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Visit us at our offices on Makerere Hill, off Bativa Road, turn right at Holy Trinity Church (along Nkata Road) and follow the sign to CCFU.
Since its inception CCFU chose to work as a catalyst, stimulating other development partners to reflect on their practice and on development thinking. This approach has brought us in contact with diverse stakeholders across the country and enhanced our understanding of ‘culture in development’ in the local context. With this experience, we are able to offer partners:
You could also request for international assistance for programmes that are aimed at safeguarding cultural heritage inscribed on the List of Intangible Cultural Heritage in need of urgent safeguarding. Click here
We invite you to contact us and share your knowledge, experiences and competence for the collective strengthening of our culture sector.
The Uganda Railway Museum is open to the general public from Tuesday to Sunday, 9 am – 6 pm. (Note that the museum is closed on Mondays). If you’re traveling in a group, it’s recommended you book in advance.
5,000 UGX for adults; 2000 UGX for children
$5 for adults; $3 for children
The Museum officially opened in March 2022 and it is operated by the Cross-Cultural Foundation of Uganda (CCFU) in partnership with Uganda Railways Corporation (URC). The Uganda Railway Museum is a member of the Uganda Community Museums Association (UCOMA), the International National Trusts Organisation (INTO), and The International Committee for Conservation of Industrial Heritage (TICCIH).
Uganda’s railways played a fundamental role in the economic, colonial and post-colonial development of the country in terms of bringing communities together, allowing access to education and other facilities, and cementing national consciousness. The introduction of the railways in Uganda followed the August 1895 Bill in the British Parliament, authorising the construction of a railway from Mombasa to the shores of Lake Victoria. This marked the beginning of the Uganda Railway, which eventually expanded all the way to Pakwach in the north and Kasese in the west.
For many years, however, Uganda’s railways have been unused or underused, with historical artefacts (such as equipment, engines and carriages) and buildings (such as stations and workers’ cottages) falling into disrepair.
The enormous contribution of railways to Uganda’s history cannot go uncelebrated and memories kept alive. It is for this cause that the European Union and SOGEA SATOM supported CCFU in partnership with URC to establish the Museum.
There are ongoing government efforts to revamp Uganda’s railway transport with the rehabilitation of the northern line and the construction of the Standard Gauge Railway. The establishment of the Uganda Railway Museum complements the government of Uganda’s efforts to highlight the importance of railway transport by reinvigorating its interest among Ugandans.
Speaking on behalf of H.E. Attilio Pacifici, the Head of the European Union Delegation to the Republic of Uganda at the grand opening of the museum in March 2022, Ms. Caroline Adriaensen, the Head of Cooperation, noted that “the museum presents a great opportunity to recognise and appreciate the history of the railways in Uganda, their role in the lives of Ugandans who lived and worked along them, and their place in the country’s political and economic development. The European Union is delighted to support the revival of this crucial infrastructure and an important piece of our collective memory in Uganda.”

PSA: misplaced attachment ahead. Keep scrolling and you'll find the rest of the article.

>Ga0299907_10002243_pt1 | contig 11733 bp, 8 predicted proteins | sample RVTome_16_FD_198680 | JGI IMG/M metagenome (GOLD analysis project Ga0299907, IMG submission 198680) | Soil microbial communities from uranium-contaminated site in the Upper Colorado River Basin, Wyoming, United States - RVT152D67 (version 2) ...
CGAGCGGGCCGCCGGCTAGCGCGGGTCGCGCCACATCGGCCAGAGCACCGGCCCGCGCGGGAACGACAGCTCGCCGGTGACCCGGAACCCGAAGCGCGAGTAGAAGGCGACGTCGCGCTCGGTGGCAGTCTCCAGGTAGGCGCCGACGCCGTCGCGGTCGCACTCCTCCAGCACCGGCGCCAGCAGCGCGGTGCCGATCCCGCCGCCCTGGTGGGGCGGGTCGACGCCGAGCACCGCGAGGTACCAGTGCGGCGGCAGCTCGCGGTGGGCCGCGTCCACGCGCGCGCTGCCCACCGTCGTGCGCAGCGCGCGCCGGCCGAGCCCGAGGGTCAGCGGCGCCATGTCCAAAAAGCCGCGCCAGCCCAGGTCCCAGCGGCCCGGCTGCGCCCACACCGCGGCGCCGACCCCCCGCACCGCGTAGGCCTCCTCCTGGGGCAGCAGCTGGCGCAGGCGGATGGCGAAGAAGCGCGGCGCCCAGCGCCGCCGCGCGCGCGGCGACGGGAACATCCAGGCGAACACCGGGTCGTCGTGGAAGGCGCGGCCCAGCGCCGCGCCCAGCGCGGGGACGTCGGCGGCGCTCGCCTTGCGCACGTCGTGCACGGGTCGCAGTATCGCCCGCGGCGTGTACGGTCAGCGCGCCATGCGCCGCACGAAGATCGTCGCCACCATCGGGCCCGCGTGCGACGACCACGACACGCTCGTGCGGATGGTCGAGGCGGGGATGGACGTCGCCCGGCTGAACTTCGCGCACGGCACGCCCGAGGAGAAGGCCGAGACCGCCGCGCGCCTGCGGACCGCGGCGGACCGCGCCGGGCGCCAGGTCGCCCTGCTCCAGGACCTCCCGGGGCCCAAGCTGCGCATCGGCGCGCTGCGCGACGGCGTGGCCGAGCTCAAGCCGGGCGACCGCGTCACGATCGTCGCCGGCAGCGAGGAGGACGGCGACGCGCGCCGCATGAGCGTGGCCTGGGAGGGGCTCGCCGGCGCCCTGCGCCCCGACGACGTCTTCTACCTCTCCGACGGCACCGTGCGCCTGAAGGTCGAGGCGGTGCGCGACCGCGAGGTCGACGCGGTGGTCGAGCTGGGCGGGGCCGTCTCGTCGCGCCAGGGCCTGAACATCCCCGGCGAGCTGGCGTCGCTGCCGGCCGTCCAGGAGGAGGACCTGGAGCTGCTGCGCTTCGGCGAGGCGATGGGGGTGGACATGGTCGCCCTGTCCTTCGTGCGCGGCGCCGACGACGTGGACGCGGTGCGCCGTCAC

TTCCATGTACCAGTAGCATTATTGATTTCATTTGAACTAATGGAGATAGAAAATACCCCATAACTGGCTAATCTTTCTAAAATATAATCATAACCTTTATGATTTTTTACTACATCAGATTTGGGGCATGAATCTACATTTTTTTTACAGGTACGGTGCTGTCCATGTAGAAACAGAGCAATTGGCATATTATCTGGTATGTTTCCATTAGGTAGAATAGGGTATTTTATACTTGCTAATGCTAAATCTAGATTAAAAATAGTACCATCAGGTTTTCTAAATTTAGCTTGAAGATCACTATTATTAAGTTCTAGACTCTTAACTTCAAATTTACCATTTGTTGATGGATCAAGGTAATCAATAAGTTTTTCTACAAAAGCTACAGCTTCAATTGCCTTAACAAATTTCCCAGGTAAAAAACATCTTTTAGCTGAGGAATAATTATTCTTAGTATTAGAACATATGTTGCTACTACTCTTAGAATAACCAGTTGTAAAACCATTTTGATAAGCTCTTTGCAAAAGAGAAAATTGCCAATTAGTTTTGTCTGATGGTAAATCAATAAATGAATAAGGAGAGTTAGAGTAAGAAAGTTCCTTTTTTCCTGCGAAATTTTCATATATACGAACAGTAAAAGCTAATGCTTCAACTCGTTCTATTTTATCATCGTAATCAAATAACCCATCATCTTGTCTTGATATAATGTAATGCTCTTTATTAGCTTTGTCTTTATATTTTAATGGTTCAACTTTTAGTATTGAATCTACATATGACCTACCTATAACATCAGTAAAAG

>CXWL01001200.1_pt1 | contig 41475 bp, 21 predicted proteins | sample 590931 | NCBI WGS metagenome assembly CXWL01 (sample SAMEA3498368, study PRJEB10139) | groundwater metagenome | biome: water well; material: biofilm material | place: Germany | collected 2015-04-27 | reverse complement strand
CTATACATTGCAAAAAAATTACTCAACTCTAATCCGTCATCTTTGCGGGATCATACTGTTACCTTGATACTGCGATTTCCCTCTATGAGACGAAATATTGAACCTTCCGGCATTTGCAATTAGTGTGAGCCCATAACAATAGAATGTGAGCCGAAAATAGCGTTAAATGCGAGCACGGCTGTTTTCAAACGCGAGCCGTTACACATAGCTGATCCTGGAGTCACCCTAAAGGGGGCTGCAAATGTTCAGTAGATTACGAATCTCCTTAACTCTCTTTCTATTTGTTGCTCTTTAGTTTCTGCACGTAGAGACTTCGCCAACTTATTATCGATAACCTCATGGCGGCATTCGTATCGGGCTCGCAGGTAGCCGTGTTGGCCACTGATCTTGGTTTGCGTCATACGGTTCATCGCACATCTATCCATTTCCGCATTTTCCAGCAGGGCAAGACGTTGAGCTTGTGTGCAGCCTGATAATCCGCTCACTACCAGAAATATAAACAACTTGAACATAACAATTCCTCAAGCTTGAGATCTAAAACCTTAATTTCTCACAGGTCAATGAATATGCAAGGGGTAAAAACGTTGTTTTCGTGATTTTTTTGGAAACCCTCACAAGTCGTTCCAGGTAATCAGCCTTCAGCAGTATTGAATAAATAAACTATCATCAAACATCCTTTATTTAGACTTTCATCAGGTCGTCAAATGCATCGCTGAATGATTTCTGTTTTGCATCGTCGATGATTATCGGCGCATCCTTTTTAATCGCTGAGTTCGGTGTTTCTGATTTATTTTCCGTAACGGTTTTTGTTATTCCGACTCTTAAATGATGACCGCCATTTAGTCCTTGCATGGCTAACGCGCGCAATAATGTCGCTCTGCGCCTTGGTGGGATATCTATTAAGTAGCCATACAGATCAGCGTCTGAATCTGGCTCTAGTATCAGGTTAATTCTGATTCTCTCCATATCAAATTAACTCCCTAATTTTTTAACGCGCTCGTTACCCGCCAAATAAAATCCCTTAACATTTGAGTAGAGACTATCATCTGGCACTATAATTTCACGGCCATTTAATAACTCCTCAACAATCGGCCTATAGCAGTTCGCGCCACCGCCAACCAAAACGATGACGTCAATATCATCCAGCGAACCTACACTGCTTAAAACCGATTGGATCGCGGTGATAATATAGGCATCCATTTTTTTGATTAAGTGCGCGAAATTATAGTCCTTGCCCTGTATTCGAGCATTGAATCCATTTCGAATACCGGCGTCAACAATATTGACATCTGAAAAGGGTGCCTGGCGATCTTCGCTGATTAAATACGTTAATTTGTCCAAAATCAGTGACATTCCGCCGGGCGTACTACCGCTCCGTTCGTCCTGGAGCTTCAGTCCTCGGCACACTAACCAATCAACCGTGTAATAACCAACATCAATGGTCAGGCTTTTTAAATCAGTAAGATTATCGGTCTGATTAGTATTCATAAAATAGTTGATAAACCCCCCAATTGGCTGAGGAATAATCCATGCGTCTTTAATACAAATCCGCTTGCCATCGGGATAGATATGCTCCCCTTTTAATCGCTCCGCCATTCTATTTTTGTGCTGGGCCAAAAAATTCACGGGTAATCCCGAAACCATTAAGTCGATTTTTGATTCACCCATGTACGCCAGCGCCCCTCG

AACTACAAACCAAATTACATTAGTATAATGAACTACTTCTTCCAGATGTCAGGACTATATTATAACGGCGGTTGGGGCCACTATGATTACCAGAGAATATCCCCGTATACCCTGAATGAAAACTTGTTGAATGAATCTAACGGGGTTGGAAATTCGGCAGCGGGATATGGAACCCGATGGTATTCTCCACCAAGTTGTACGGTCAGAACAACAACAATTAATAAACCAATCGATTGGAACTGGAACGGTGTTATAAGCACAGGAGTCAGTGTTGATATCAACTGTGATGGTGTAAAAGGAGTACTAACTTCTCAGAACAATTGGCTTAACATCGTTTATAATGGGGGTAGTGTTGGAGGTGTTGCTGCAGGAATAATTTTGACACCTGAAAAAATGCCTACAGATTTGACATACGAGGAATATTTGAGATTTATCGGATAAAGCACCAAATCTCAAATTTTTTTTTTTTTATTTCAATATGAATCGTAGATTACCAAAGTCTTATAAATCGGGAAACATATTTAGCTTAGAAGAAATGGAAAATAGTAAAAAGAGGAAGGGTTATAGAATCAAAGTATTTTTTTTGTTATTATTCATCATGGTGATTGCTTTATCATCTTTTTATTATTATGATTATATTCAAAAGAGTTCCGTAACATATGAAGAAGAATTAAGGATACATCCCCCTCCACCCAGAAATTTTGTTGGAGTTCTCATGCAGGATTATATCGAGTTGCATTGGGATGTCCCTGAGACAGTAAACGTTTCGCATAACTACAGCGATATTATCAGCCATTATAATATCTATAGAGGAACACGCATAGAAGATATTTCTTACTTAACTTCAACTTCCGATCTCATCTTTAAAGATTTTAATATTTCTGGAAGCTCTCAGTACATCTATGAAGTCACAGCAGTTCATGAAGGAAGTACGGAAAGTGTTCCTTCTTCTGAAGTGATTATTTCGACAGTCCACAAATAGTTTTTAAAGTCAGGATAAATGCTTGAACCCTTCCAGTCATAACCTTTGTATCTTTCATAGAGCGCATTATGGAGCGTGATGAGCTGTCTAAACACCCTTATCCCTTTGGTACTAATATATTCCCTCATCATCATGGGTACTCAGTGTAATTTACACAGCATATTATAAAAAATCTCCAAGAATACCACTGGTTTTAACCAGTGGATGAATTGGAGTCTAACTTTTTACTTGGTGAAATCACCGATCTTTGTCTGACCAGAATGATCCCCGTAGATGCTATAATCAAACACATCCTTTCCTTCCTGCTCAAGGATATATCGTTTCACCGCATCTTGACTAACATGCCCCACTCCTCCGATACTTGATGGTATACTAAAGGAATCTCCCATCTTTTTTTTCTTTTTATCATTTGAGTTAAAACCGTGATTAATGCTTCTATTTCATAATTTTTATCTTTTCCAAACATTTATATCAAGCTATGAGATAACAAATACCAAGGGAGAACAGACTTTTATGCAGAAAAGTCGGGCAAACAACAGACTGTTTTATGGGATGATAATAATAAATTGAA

His Lordship Okocha Kasolo, Mayor, Jinja City in his remarks at the opening of the museum thanked the government of Uganda for the current efforts to revive the railways, noting that if the railways are revived fully, there will be little pressure on the roads and therefore their lifespan will increase. He thanked CCFU for initiating the idea of establishing a railway museum and noted that an initiative like this will positively impact the finances of Jinja City as well as for the dwellers in the city.
The establishment of the Uganda Railways Museum is premised on the Cross-Cultural Foundation of Uganda (CCFU)’s previous works on the history of the railway in Uganda. A book titled “Our Railways, Our History” was produced in 2021 to recognise and celebrate the story of Uganda’s railway lines; explore their role in the lives of Ugandans who lived and worked along them, and their place in the country’s economic and political development. The book is available at 90,000 UGX at selected bookshops and CCFU offices in Kampala.
CCFU’s Executive Director, Ms. Barbra Babweteera Mutambi, noted that the establishment of the Museum demonstrates the Foundation’s commitment to safeguarding historical buildings, sites and monuments.
“We have always advocated for the safeguarding of historic buildings, sites and monuments but the establishment of the Museum gives us a chance to demonstrate to the general public how to preserve a historic building sustainably,” Ms. Babweteera said.